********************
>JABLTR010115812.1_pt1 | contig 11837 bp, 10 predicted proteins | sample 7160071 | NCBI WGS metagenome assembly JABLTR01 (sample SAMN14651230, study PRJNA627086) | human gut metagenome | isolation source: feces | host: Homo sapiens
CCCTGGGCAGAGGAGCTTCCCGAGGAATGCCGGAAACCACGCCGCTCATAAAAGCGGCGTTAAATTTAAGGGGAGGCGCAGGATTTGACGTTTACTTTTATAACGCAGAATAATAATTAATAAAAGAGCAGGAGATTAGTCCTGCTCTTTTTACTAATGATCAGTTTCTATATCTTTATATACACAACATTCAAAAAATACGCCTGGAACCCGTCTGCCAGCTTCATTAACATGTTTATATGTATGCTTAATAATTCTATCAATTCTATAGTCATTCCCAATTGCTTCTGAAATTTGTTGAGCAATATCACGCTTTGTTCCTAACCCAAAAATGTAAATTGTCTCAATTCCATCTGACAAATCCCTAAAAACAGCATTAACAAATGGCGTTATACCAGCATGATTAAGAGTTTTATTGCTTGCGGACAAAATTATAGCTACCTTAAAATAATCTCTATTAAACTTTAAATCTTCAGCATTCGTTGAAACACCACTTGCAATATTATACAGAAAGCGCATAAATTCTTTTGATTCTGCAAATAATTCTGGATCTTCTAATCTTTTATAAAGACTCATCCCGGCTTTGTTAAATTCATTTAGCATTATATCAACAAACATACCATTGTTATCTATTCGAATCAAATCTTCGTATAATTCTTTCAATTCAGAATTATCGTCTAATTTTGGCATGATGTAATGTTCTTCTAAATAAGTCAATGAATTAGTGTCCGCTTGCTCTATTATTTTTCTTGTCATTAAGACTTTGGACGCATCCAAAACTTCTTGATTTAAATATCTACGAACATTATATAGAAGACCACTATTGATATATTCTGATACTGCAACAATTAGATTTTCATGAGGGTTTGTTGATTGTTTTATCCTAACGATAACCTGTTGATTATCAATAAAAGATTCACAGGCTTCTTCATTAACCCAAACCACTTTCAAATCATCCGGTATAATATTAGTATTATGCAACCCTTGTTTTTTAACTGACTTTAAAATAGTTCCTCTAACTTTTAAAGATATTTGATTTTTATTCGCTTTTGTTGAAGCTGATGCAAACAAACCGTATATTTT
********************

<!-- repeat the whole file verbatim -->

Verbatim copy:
>JABLTR010115812.1_pt1 | contig 11837 bp, 10 predicted proteins | sample 7160071 | NCBI WGS metagenome assembly JABLTR01 (sample SAMN14651230, study PRJNA627086) | human gut metagenome | isolation source: feces | host: Homo sapiens
CCCTGGGCAGAGGAGCTTCCCGAGGAATGCCGGAAACCACGCCGCTCATAAAAGCGGCGTTAAATTTAAGGGGAGGCGCAGGATTTGACGTTTACTTTTATAACGCAGAATAATAATTAATAAAAGAGCAGGAGATTAGTCCTGCTCTTTTTACTAATGATCAGTTTCTATATCTTTATATACACAACATTCAAAAAATACGCCTGGAACCCGTCTGCCAGCTTCATTAACATGTTTATATGTATGCTTAATAATTCTATCAATTCTATAGTCATTCCCAATTGCTTCTGAAATTTGTTGAGCAATATCACGCTTTGTTCCTAACCCAAAAATGTAAATTGTCTCAATTCCATCTGACAAATCCCTAAAAACAGCATTAACAAATGGCGTTATACCAGCATGATTAAGAGTTTTATTGCTTGCGGACAAAATTATAGCTACCTTAAAATAATCTCTATTAAACTTTAAATCTTCAGCATTCGTTGAAACACCACTTGCAATATTATACAGAAAGCGCATAAATTCTTTTGATTCTGCAAATAATTCTGGATCTTCTAATCTTTTATAAAGACTCATCCCGGCTTTGTTAAATTCATTTAGCATTATATCAACAAACATACCATTGTTATCTATTCGAATCAAATCTTCGTATAATTCTTTCAATTCAGAATTATCGTCTAATTTTGGCATGATGTAATGTTCTTCTAAATAAGTCAATGAATTAGTGTCCGCTTGCTCTATTATTTTTCTTGTCATTAAGACTTTGGACGCATCCAAAACTTCTTGATTTAAATATCTACGAACATTATATAGAAGACCACTATTGATATATTCTGATACTGCAACAATTAGATTTTCATGAGGGTTTGTTGATTGTTTTATCCTAACGATAACCTGTTGATTATCAATAAAAGATTCACAGGCTTCTTCATTAACCCAAACCACTTTCAAATCATCCGGTATAATATTAGTATTATGCAACCCTTGTTTTTTAACTGACTTTAAAATAGTTCCTCTAACTTTTAAAGATATTTGATTTTTATTCGCTTTTGTTGAAGCTGATGCAAACAAACCGTATATTTT